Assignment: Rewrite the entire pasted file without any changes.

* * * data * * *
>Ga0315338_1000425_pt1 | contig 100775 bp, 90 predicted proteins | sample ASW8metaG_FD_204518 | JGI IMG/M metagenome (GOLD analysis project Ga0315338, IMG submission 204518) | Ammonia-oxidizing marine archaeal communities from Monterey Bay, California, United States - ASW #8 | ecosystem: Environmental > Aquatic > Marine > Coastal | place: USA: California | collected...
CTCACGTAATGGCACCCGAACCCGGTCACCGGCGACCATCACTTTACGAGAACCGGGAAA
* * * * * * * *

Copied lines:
>Ga0315338_1000425_pt1 | contig 100775 bp, 90 predicted proteins | sample ASW8metaG_FD_204518 | JGI IMG/M metagenome (GOLD analysis project Ga0315338, IMG submission 204518) | Ammonia-oxidizing marine archaeal communities from Monterey Bay, California, United States - ASW #8 | ecosystem: Environmental > Aquatic > Marine > Coastal | place: USA: California | collected...
CTCACGTAATGGCACCCGAACCCGGTCACCGGCGACCATCACTTTACGAGAACCGGGAAA